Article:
|Publication number||US4458711 A|
|Application number||US 06/401,520|
|Publication date||Jul 10, 1984|
|Filing date||Jul 26, 1982|
|Priority date||Mar 2, 1981|
|Publication number||06401520, 401520, US 4458711 A, US 4458711A, US-A-4458711, US4458711 A, US4458711A|
|Inventors||Frank S. Flider|
|Original Assignee||Justrite Manufacturing Company|
|Export Citation||BiBTeX, EndNote, RefMan|
|Patent Citations (11), Referenced by (47), Classifications (17), Legal Events (6)|
|External Links: USPTO, USPTO Assignment, Espacenet|
This is a Continuation-In-Part application from my earlier filed parent application Ser. No. 06/239,320, filed Mar. 2, 1981, now abandoned.
The present invention relates in general to valves, and particularly to an improved vent valve apparatus for venting fluid containers.
It has always been necessary for either automatic or manual venting of fluid containers as a safety precaution, in order to avoid the situation where the internal fluid pressure within the container far exceeds the atmospheric pressure causing the fluid container to explode. Even a small temperature rise within the fluid container could sufficiently raise the internal pressure to present a safety hazard. However, often the situation arises when the fluid pressure within the container drops below that of atmospheric pressure. Conventional vent valves have been unable to automatically compensate for this contingency.
The prior art, including Keller, U.S. Pat. No. 3,603,343, teaches us various ways of automatically venting excess fluid pressure from within a fluid container. In addition, the prior art discloses separate venting valves, used exclusively to automatically relieve a partial vacuum within a fluid container by venting air from the atmosphere into the container until the pressure is equalized.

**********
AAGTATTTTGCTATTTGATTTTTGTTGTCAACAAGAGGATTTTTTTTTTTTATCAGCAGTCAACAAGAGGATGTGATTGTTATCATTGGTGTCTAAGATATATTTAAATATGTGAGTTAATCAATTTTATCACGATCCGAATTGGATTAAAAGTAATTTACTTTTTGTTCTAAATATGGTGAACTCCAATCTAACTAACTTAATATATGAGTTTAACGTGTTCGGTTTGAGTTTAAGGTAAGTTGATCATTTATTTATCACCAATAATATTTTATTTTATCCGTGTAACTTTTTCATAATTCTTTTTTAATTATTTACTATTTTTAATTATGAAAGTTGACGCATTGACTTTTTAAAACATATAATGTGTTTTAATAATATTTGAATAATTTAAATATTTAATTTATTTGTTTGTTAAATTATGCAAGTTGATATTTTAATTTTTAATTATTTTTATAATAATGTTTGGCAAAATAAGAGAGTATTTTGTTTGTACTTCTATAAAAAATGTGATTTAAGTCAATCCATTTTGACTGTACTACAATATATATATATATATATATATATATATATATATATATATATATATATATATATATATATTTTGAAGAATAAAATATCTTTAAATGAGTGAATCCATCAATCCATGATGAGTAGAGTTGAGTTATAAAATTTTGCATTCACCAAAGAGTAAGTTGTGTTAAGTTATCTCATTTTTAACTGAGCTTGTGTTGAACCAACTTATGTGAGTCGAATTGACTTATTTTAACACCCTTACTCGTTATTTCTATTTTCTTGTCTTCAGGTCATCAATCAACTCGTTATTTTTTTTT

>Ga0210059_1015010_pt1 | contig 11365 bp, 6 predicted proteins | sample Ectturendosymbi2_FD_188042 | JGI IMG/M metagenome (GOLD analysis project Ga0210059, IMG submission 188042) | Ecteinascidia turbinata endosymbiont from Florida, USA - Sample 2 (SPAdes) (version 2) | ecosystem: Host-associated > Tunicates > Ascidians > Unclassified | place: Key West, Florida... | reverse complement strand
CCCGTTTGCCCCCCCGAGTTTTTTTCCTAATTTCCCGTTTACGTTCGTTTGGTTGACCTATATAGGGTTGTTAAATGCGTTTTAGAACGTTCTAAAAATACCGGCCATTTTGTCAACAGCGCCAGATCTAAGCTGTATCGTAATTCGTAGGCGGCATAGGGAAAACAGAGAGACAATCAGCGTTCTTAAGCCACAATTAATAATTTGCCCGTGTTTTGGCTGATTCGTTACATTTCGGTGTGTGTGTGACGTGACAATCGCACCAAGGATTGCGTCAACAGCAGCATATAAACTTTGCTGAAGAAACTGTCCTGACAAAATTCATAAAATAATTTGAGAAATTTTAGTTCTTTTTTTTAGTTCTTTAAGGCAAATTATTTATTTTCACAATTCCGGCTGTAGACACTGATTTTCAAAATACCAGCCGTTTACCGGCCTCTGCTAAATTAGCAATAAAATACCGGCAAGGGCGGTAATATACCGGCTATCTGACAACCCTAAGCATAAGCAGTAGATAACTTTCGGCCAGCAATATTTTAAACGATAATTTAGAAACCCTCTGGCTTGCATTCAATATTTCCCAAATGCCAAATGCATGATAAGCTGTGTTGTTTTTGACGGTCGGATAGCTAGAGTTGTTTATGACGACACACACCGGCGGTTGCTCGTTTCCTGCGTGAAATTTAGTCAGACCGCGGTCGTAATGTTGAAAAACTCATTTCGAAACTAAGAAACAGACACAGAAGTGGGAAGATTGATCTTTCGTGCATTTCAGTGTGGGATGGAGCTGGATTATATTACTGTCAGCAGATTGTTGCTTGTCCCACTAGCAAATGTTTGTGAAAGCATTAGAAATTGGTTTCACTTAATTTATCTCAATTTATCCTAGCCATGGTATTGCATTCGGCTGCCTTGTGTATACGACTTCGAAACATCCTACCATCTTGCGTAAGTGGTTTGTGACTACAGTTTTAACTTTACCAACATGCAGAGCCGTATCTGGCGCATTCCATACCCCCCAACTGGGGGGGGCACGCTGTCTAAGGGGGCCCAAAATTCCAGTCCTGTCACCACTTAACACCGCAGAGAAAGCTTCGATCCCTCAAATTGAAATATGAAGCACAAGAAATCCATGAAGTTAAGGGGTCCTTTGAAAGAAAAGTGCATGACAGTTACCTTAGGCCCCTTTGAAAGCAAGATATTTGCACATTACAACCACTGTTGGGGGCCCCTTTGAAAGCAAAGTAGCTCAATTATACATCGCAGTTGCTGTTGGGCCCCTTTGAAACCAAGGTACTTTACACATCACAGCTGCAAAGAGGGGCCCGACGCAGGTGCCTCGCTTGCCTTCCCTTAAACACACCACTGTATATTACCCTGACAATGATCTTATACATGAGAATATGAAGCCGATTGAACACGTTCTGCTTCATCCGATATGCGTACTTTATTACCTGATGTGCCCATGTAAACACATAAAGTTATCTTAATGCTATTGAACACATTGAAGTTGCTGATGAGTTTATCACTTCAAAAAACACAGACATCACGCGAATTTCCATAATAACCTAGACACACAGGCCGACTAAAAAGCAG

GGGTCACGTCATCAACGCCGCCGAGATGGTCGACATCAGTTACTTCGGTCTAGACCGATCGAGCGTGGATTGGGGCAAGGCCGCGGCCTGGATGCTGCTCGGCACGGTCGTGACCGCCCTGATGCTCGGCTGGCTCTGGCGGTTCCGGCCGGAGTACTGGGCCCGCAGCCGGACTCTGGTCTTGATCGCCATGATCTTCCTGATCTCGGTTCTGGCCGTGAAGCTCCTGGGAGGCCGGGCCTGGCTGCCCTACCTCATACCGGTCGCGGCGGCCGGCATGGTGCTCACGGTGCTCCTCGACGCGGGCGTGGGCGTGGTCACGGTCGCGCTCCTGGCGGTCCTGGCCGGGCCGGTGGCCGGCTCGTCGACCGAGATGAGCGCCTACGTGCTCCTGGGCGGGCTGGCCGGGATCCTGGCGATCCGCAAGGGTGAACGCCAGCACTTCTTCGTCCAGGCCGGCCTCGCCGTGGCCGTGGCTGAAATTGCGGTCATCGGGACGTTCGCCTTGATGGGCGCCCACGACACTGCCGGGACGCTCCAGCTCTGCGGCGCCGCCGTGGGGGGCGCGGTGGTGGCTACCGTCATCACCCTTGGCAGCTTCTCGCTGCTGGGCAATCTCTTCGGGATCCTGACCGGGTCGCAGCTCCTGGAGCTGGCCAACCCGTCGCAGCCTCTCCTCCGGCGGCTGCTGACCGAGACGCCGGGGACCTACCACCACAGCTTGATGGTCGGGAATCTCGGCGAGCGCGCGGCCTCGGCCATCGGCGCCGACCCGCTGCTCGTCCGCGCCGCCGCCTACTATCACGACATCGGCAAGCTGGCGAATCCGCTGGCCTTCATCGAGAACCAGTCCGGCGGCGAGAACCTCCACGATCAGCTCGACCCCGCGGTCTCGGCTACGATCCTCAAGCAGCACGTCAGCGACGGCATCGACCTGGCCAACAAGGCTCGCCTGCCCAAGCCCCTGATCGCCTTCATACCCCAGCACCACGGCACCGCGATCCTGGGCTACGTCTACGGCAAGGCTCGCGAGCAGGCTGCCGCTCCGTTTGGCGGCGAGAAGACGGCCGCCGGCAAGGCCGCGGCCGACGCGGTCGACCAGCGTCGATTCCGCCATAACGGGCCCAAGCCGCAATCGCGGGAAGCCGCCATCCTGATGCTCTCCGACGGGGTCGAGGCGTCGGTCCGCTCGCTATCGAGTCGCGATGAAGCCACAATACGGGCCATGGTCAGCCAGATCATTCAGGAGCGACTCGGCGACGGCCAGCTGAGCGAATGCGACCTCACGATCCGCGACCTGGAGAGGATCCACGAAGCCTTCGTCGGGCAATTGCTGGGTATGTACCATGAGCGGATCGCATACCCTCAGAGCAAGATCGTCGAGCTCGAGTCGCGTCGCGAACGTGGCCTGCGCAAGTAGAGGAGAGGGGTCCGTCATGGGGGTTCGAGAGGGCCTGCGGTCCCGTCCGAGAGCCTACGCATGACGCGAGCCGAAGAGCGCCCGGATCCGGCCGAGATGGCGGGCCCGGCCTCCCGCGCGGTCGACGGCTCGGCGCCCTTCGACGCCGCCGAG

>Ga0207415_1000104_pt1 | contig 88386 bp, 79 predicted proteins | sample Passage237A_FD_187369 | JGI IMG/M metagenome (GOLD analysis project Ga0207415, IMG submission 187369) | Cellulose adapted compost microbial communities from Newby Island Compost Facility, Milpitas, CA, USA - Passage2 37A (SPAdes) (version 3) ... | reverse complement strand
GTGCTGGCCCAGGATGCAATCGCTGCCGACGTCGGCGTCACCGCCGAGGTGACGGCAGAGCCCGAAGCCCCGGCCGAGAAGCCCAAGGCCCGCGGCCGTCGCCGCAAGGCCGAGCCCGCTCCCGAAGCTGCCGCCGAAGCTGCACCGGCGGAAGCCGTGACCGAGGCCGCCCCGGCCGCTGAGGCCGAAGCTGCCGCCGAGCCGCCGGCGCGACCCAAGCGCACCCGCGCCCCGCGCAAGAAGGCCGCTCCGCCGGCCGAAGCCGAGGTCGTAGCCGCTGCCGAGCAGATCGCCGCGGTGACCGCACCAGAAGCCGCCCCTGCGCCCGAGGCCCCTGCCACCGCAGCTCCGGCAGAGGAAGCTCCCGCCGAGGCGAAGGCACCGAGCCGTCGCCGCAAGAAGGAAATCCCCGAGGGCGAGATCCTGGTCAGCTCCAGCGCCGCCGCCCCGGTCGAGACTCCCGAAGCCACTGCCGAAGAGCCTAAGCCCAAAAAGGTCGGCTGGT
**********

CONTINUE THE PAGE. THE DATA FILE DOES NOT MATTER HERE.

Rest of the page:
The Keller '343 device describes a vent valve capable of relieving excess fluid pressure from within a fluid container, by means of a complex system of springs and vent chamber balls. As internal fluid pressure would rise, the first ball valve would be displaced from its normal position and permit fluid to vent into the atmosphere, while the second ball valve which is normally in a non-blocking position, would not be moved into a blocking position until sufficient Bernoulli forces were present. Therefore, this vent valve is completely automatic in venting excess fluid pressure from within a fluid container.
However, with other prior art vent valves, in order to correct a partial vacuum situation within a fluid container, the cap must be partially unscrewed by hand, to enable air to enter the fluid container, and equalize the internal and atmospheric pressure. The disadvantage of this is that manual supervision is always required to correct this partial vacuum condition.
Since a partial vacuum is normally created when removing fluid from a closed container, there is a need for a totally automatic vent valve, which provides a dual function of relieving excess internal fluid pressure and relieving partial vacuum conditions. An object of the present invention is, therefore, to provide such dual protection.
An additional object of the invention is to provide a more simple and reliable vent valve design utilizing a single housing element and individual valve elements cooperatively providing vent protection.
It is additionally an object of the present invention to provide such a vent valve with the above-mentioned capabilities which is also relatively inexpensive to purchase and easy to install.
It is also an object of the invention to provide such a venting valve that can be utilized to provide a means for safely filling a fluid container.
Another object of the present invention is to provide a venting valve capable of operation in both a horizontal and a vertical orientation.
Yet another object of the present invention is to provide a vent valve having a plastic thin-walled construction so as to be capable of blowing away from the contents of the container in the event of fire and thereby provide the maximum amount of venting of excess internal fluid pressure to reduce the likelinood of explosion.